On the trial day the pupil is interviewed by a member of the LDU staff and assessment takes place, in the form of a reading, a spelling test and possibly a numeracy test. Pupils are re-tested the following May/June and in subsequent summer terms to assess progress. Occasionally pupils are tested more frequently but generally we believe that more frequent testing is not beneficial for two reasons. Firstly pupils can become too familiar with particular tests and secondly pupils may become demoralised if progress is disappointing.

An IEP is formulated in consultation with pupils and parents where necessary, with 2-5 targets. These are reviewed half yearly or yearly and amended accordingly. If staff/parents feel it is necessary, an Educational Psychologist’s report may be requested at a later stage.

Numeracy skills are assessed on the use of the four operations for number, telling the time and any other topic giving cause for concern. Assessment is made by the teacher according to attainment/non-attainment of the target(s) set in IEPs which may or may not include department-set tests, as appropriate.

In the LDU provision for each pupil can be discussed with the parents at any time and alterations made if necessary.

The Role of the Learning Support Assistant
Learning Support Assistants (LSAs) aim to support pupils with special educational needs to gain access to the curriculum. They work with pupils in mainstream lessons and occasionally in the Learning Development Unit in very specific ways.

In class, the LSA ensures that the pupil has understood instructions that they have been given and checks that she/he will be able to tackle the task in hand. If necessary, information may be read and explained to a pupil. Help may be offered with the planning and organisation of a task, particularly if it is a written piece of work, and equipment may be provided if it seems to be lacking. Some pupils may need help with the presentation and layout of their work. The LSA may scribe for the pupil to ensure that she/he keeps pace with the rest of the group. At an appropriate time in the lesson, the LSA may discuss the work with the pupil, explain concepts and provide opportunities to practise new skills.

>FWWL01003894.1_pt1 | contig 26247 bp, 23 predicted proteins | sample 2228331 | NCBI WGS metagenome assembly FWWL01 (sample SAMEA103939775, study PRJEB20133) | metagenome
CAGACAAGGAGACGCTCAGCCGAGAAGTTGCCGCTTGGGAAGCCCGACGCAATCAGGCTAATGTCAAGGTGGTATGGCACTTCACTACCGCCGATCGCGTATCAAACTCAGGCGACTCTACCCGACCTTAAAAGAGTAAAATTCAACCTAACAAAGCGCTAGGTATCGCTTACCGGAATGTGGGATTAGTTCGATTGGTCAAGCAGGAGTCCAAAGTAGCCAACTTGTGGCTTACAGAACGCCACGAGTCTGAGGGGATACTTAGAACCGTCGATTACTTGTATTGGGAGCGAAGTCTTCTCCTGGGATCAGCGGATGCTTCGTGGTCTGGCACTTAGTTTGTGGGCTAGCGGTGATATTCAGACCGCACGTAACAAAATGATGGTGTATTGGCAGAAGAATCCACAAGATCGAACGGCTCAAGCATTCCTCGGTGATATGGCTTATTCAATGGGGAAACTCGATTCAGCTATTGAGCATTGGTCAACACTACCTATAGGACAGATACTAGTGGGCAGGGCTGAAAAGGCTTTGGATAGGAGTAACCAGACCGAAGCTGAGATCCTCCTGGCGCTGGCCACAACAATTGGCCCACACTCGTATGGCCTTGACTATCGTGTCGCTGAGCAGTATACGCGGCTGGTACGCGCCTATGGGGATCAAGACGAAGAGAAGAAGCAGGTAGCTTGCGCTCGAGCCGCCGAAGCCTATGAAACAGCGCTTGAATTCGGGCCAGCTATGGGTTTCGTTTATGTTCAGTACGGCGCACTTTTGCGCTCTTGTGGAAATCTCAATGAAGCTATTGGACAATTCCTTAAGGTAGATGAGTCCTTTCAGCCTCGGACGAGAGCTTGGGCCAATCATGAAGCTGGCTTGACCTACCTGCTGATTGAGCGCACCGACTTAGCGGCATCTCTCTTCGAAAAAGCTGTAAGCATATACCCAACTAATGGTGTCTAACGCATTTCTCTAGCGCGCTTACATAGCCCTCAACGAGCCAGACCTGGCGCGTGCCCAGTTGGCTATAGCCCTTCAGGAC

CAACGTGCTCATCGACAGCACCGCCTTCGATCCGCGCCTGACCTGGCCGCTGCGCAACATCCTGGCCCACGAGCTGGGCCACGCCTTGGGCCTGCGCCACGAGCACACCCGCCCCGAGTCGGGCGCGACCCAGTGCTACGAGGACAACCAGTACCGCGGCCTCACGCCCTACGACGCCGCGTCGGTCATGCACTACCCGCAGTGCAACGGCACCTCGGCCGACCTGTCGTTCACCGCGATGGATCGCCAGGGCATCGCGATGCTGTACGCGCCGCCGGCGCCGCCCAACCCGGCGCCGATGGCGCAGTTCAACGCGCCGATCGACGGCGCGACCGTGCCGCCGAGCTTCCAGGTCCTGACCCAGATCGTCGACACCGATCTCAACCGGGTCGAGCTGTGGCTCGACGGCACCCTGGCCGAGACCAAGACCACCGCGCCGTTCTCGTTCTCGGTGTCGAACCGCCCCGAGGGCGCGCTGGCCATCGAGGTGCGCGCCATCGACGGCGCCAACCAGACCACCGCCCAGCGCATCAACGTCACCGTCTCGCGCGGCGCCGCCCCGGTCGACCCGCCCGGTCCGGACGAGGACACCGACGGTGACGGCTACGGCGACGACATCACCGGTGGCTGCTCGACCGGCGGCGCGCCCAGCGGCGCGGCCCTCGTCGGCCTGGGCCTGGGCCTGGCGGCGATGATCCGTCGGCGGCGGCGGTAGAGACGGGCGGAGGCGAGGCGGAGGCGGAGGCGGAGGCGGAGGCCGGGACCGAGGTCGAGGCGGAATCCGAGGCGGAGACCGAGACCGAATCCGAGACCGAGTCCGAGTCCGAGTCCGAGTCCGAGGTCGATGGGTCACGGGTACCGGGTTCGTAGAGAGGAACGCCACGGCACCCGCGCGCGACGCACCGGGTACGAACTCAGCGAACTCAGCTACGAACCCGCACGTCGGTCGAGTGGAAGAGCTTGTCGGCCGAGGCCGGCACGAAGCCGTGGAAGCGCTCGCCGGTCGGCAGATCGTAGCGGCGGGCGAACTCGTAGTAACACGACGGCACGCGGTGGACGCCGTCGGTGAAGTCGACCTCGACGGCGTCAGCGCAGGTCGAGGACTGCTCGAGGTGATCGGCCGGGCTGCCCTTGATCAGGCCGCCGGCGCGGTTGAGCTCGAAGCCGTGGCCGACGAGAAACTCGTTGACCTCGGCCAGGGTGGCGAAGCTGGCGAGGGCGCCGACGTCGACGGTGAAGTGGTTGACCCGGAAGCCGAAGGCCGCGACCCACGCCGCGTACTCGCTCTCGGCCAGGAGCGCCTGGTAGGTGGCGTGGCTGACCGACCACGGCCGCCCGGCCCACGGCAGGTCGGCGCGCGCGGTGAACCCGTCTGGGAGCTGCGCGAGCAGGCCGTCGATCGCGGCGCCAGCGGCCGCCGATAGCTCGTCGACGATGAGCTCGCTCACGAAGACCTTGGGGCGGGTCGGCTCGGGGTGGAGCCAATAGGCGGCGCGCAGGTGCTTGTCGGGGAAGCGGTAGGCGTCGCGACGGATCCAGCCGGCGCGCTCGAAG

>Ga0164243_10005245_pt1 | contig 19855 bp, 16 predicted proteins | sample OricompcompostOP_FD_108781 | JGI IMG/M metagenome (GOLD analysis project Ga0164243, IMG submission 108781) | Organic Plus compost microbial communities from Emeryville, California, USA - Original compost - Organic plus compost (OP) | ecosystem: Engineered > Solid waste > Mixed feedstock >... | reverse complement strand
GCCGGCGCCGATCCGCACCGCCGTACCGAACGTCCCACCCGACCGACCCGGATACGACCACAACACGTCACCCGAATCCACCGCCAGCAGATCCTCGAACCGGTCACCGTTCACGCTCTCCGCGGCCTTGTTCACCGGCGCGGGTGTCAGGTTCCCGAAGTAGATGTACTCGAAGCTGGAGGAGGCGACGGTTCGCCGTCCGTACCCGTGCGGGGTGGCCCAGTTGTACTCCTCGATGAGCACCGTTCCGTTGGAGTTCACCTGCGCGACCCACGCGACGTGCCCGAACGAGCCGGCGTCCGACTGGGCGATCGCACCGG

Some LSAs work with pupils on individual programmes designed to meet very specific objectives. This work may be carried out in the Learning Development Unit. The objectives may relate to literacy and/or numeracy skills and they will generally include study skills. LSAs may be involved in drawing up appropriate IEP targets for pupils.

LSAs are expected to keep records of all their work with pupils, including observations about the way pupils learn, strategies used, and their usefulness, and any other clues about pupils’ learning styles, and they are an ideal source of information on these matters. They are also able to indicate whether reading material is within the reading capacity of a pupil. Any matters arising from these observations can be presented for discussion at the weekly LSA departmental meeting.

The Learning Support Assistants at Stoke College possess these qualities and skills:
  • Sympathy towards children with specific learning difficulties
  • Awareness of their educational and emotional needs
  • Ability to work as part of a team
  • Willingness to follow a programme devised by the Unit
  • Ability to work independently and willing to undertake new challenges
  • Awareness of the need of confidentiality
  • Ability to draw up support materials to supplement lesson material.